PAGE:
See Syllabus, Marvin v. Lavender, 194 W.Va. 319, 460 S.E.2d 454 (1995); Syl. Pt. 2, Tiller v. Blevins, 194 W.Va. 338, 460 S.E.2d 473 (1995) (per curiam). See also Syl. Pt. 3, Payne ("An insured is not entitled to stack liability coverages for every vehicle covered by his or her policy when the insured received a multi-car discount, when only one vehicle was involved in the accident, and when the policy contains language limiting the insurer's liability.").

In the matter at hand, the plaintiff contends he did not receive a discount. Nationwide argues that a discount was given. Pursuant to Miller the disagreement on this issue must be resolved by the court. The summary judgment order of the circuit court resolved the issue as follows: "Based upon the Affidavit of Kurt Dickmann submitted by Nationwide [Mutual] Insurance Company, the Court finds that a multi-car discount was provided to Jerry Linkinoggor on his policy of insurance with Nationwide Mutual Insurance Company which insured four vehicles under one policy[.]"

The affidavit of Mr. Dickmann indicated that the plaintiff's premium for insuring four vehicles under one policy was $129.60; and that if the plaintiff had insured each of the vehicles under separate policies the premium would have been $259.20. Mr. Dickmann's affidavit concluded that "[a]s a result of insuring four vehicles on a separate policy of insurance, [the plaintiff] was provided a substantial policy discount amounting to a yearly savings of [$305.60]." The plaintiff did not contradict the numbers contained in Mr. Dickmann's affidavit below, nor has he done so on appeal.(5) In fact, the plaintiff has conceded that the numbers asserted by Mr. Dickmann are correct. Therefore we affirm the circuit court's ruling on this issue. We conclude that the circuit court correctly determined that plaintiff received a multi-car discount in this case.(6)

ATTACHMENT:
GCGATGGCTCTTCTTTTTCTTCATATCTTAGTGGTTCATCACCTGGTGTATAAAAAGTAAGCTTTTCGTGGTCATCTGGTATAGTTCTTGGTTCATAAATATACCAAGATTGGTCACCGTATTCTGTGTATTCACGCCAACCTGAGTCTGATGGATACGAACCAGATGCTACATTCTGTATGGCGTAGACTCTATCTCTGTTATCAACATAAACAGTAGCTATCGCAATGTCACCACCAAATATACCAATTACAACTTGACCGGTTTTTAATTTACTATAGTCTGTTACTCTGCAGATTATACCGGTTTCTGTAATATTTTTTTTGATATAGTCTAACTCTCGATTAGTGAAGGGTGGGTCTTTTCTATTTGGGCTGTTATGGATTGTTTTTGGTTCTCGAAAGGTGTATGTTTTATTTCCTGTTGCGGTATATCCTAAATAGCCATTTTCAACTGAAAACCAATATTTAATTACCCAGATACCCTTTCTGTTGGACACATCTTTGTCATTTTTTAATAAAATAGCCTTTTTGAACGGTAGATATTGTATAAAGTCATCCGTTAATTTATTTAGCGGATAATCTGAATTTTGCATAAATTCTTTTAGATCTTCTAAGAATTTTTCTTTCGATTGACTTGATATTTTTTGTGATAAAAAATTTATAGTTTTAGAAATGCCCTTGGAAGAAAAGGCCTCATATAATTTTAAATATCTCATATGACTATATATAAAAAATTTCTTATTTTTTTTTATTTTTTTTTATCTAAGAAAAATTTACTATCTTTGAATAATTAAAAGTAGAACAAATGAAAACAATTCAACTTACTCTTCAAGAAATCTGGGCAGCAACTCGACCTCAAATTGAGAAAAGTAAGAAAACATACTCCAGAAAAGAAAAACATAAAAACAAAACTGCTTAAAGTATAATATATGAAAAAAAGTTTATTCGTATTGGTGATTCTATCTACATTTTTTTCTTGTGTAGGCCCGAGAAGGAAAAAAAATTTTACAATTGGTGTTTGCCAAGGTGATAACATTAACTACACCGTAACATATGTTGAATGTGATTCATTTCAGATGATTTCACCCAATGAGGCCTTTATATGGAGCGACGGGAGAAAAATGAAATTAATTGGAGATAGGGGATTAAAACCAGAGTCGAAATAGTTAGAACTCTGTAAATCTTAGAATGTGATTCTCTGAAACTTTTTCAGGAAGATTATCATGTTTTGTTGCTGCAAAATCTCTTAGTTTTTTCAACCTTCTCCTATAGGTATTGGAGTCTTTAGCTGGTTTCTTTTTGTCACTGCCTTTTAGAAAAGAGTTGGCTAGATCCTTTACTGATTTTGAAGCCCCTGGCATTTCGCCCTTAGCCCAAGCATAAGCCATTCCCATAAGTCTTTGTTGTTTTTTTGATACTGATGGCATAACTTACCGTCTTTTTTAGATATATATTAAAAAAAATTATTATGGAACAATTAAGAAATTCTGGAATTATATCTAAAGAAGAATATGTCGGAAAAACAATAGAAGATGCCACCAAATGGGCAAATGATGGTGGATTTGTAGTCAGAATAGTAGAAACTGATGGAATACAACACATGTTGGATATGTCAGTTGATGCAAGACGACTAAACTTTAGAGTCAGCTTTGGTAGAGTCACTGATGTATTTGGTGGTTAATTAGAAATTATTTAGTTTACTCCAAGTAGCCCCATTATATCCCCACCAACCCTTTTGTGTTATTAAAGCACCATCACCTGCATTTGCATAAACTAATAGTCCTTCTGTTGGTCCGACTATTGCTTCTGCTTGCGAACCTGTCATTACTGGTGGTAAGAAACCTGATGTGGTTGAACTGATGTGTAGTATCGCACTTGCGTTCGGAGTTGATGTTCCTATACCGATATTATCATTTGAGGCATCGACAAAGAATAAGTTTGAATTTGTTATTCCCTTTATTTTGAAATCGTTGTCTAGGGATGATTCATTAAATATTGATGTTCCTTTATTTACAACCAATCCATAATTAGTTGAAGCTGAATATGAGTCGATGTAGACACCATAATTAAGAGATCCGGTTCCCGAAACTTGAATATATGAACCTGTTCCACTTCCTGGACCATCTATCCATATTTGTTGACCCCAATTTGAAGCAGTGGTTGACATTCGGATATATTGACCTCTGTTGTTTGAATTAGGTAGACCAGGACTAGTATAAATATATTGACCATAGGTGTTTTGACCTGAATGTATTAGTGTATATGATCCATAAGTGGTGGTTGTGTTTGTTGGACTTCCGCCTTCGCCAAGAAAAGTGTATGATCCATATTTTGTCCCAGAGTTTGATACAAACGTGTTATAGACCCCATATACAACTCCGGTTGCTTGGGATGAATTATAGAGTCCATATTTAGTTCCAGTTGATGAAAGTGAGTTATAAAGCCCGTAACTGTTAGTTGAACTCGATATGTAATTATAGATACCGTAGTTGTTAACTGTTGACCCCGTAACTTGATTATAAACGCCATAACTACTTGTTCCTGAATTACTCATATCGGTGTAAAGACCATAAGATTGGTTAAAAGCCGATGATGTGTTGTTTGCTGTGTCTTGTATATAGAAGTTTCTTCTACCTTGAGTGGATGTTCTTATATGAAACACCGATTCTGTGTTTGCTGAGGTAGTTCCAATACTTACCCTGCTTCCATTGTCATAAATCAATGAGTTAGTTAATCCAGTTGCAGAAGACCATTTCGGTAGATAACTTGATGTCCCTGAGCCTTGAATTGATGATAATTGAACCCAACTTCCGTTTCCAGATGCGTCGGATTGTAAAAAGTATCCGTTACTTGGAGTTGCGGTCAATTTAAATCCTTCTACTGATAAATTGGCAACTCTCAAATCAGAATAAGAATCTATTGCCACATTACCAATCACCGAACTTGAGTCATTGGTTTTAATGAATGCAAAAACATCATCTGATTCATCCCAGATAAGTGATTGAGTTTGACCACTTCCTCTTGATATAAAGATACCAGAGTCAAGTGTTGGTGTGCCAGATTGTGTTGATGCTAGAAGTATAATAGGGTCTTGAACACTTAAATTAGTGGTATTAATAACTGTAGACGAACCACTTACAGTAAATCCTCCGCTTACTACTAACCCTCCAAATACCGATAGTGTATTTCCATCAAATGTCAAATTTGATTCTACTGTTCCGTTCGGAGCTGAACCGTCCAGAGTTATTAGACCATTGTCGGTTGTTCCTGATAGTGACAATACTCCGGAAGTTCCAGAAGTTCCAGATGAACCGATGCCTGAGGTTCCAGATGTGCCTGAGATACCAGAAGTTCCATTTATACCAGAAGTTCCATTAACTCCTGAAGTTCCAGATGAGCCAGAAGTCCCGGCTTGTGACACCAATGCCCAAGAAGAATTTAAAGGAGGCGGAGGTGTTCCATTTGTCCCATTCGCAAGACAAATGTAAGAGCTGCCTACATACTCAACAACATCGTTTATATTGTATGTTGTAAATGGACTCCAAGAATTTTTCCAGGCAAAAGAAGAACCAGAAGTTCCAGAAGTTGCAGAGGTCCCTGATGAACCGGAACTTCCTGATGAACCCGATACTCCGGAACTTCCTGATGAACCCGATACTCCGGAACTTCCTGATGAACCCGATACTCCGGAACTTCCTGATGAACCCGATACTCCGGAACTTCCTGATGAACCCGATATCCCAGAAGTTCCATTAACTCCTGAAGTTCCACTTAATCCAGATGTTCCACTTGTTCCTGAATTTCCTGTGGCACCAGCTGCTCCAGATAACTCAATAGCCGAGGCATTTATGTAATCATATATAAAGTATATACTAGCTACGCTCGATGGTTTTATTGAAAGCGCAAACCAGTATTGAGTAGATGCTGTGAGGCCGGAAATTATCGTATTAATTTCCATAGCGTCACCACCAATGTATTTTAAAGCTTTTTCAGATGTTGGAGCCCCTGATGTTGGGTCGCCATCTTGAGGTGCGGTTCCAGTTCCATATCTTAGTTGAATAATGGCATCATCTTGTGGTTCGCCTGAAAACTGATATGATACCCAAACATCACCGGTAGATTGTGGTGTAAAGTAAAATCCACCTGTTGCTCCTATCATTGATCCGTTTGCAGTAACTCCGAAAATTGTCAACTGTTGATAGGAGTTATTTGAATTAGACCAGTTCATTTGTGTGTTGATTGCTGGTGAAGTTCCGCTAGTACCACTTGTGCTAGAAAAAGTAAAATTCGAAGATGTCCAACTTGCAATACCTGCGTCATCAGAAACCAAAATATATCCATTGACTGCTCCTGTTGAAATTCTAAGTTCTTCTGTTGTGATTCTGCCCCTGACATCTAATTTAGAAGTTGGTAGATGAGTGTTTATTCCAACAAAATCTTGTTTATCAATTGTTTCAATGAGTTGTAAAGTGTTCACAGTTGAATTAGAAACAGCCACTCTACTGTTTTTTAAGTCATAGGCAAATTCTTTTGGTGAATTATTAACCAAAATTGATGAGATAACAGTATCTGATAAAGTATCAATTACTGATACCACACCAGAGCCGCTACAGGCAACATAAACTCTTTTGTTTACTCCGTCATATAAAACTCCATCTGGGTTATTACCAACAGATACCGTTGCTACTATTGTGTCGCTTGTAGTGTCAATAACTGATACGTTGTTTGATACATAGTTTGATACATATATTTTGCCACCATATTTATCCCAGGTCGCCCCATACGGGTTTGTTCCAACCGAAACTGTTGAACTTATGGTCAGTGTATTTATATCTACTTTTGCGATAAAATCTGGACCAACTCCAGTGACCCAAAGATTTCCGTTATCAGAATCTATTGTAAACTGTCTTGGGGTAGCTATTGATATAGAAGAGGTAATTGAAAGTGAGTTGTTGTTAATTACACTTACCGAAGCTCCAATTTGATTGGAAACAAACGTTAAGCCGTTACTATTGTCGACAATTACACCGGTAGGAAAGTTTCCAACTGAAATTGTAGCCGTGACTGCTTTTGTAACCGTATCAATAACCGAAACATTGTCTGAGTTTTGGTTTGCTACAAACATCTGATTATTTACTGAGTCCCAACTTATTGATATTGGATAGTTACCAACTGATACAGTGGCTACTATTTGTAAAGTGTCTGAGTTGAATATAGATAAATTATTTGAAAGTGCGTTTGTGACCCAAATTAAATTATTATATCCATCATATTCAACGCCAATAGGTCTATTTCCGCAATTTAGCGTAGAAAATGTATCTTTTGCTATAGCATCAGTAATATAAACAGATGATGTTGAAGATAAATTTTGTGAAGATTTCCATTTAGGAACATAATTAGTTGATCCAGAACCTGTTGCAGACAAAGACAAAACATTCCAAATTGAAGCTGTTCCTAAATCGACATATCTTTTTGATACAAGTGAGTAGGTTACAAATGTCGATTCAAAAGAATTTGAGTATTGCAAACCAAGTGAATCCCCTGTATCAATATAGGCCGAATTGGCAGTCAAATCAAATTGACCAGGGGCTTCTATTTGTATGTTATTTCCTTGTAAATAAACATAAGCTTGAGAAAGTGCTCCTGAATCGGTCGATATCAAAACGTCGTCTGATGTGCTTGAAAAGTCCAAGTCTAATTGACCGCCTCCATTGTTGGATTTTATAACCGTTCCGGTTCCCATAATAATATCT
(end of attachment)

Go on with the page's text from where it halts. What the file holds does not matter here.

III.

In view of the foregoing the circuit court's order granting summary judgment to Nationwide is affirmed.

Affirmed.

1. Mr. Linkinoggor brought this action on behalf of himself and as administrator of the estate of Allison Linkinoggor, deceased.

2. The payout from stacking would be $400,000.